09 April 2015
Reading time: 4 mins
Have you ever wondered what night time visitors you get in your garden? Well I did, I know we have them, they leave evidence behind, some more so than others! So I set up a camera trap that I’m lucky to have and hope never to have stolen.
The original idea of having the camera trap was to locate where my Booted Eagle was nesting and attach it near there (obviously before nesting season so as not to disturb them), but that is still work in progress. In the meantime to learn how to use this I set it up in our campo, please excuse some of the dates that appear, we have not moved on twenty odd years. The biggest visitor without a doubt has been Mr Juan Jabali (Jabali = Wild Boar) or JJ for short. I knew he was visiting because of the destruction he left behind, so campocam was placed in his favourite area. As you will see he is enormous. I think it’s fantastic that JJ has chosen to visit our land, mind you I wouldn’t want to bump into him at night! We have put him to good use, he helps to rotivate the land, we water an area, he will rotivate it for us.
They can do quite a bit of damage but they are looking for easy soil to root through. Generally they are not after the vegetables, but grubs and roots that are below the soil, just sometimes they dig up the veggies because the soil they have been planted in is soft. The soil in our area can turn to concrete very quickly, especially during the summer, so nicely watered vegetable plots are an easy visit. I had to stop posting about Juan because local people saw the posts and wanted to shoot him! He has safe passage on our land.
A number of foxes have made their way through the land. This pair I named Mr and Mrs Scratty, the reason why you will see in the video.
Recently a wild boar has been visiting again, I was keen to find out if it was JJ or another. I placed campocam in a different part of the campo to see if we could capture him/her. Unfortunately he has not been back since, but campocam did capture two very exciting creatures which I have never seen before. First up was a Genet which has been visiting almost daily in the early hours. If you have not heard of a Genet before it is closely related to Mongoose. They are mostly nocturnal, have extremely long tails, are very agile and opportunistic feeders. They mostly prefer small mammals, but will eat birds, bird eggs, scorpions, centipedes, figs and olives! It is a disaster if one should ever get into a chicken coop. The locals here generally do not like them because of the carnage they can cause with chickens. Well me, I think once again it’s fantastic that these animals are living so close to us. If you don’t want your chickens eaten, then make your chicken pen Genet proof.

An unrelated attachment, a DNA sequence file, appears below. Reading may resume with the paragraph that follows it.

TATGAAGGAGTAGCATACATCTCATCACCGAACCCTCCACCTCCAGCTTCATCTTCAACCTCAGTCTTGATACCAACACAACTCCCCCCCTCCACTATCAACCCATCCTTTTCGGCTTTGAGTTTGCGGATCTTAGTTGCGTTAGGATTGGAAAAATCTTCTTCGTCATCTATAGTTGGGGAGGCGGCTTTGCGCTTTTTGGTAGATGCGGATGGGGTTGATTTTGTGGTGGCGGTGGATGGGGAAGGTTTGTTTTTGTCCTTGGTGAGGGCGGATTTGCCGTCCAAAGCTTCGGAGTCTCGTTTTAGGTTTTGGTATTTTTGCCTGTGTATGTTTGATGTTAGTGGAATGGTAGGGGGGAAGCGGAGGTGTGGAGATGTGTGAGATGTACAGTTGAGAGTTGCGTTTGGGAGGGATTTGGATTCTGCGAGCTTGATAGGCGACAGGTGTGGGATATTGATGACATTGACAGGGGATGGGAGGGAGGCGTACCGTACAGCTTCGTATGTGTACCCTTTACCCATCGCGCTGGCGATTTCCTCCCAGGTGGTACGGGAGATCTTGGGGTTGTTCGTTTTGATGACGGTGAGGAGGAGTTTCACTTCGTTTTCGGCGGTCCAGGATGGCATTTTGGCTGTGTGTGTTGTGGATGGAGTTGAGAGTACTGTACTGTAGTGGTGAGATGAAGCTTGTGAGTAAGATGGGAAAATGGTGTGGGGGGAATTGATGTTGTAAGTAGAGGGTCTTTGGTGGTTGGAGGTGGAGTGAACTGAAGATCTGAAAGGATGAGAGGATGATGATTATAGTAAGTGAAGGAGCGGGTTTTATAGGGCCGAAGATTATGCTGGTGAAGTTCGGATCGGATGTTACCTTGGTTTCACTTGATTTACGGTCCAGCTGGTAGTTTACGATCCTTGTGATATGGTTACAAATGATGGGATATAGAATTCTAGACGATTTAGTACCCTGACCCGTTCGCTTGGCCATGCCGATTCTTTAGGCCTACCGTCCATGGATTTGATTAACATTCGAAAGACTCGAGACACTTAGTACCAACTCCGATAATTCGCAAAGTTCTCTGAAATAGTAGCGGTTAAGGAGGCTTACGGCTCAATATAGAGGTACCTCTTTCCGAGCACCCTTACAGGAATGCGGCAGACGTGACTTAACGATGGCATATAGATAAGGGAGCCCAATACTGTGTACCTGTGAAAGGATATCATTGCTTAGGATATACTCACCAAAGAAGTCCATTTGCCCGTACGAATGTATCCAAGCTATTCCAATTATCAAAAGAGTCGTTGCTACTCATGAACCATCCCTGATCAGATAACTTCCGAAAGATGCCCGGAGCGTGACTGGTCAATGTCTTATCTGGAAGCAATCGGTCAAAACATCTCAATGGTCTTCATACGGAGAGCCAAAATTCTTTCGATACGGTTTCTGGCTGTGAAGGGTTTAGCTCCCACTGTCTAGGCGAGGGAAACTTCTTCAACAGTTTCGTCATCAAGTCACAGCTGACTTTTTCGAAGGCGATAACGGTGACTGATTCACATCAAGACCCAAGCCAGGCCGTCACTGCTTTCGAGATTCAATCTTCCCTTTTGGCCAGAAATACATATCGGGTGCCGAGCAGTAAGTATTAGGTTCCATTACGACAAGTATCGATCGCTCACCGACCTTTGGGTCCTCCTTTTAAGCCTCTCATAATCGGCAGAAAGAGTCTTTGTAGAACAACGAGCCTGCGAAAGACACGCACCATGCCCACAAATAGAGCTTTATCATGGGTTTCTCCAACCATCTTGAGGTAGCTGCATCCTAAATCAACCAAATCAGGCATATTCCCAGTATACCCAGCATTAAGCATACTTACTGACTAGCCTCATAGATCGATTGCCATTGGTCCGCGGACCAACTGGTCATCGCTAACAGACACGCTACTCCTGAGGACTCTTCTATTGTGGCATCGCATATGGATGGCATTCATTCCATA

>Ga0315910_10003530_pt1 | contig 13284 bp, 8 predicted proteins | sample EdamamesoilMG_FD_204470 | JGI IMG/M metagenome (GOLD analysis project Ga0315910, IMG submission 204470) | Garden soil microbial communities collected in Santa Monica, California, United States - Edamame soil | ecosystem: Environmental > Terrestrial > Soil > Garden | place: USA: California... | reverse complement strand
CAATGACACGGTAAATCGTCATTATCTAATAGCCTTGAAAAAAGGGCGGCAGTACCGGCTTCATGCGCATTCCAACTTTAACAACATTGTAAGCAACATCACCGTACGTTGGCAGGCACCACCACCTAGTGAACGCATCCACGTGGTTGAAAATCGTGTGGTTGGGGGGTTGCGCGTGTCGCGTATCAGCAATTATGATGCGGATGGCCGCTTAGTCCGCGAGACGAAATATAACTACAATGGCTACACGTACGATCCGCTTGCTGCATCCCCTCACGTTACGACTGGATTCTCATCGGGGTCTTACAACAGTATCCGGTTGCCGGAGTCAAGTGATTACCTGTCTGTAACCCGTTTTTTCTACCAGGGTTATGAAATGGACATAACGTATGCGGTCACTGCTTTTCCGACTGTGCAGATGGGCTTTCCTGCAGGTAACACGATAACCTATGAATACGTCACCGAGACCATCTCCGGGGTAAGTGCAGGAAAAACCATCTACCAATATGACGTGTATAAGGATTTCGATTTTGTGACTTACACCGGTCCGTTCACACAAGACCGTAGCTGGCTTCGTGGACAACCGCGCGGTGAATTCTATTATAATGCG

The final night time visitor so far has been a fantastic Beech (or Stone) Marten. I had to get this identification from The very helpful Iberian Nature Forum as I had no idea what it was. Again mostly a nocturnal animal, more of a plant eater than the Genet, but will plunder birds nests and take smaller birds. My biggest fail has been trying to capture a European Eagle Owl which comes at certain times of the year and uses our TV areal as a convenient perch. I have yet to find a substantial pole to attach campocam to that can withstand the wind, movement and weight of the camera trap. Hopefully by next season I will have come up with a better idea. A few cats and rats have also been roaming around. Daytime visitors are mostly birds, I will try and put a nice video together of the different species and what they get up to. There are plenty of snakes around and I would love to get one of these on video.
I find it fascinating that these animals share our lives, but we very rarely see them. Campocam has done a great job.
david: Fantastic post Kiersten.I like it very much and very glad you have already achieved to capture Genet and beech marten. Try to entice them with sardines and you will check the excellent results (if there are cats around, provide a few fishes more :) )…
david: Sorry, I had forgotten to say that.If you have a look on my flickr account you could see so many birds I ‘ve captured with my scouting camera so far. The address is as follow: http://www.flicker.com/photos/94137302@N08/
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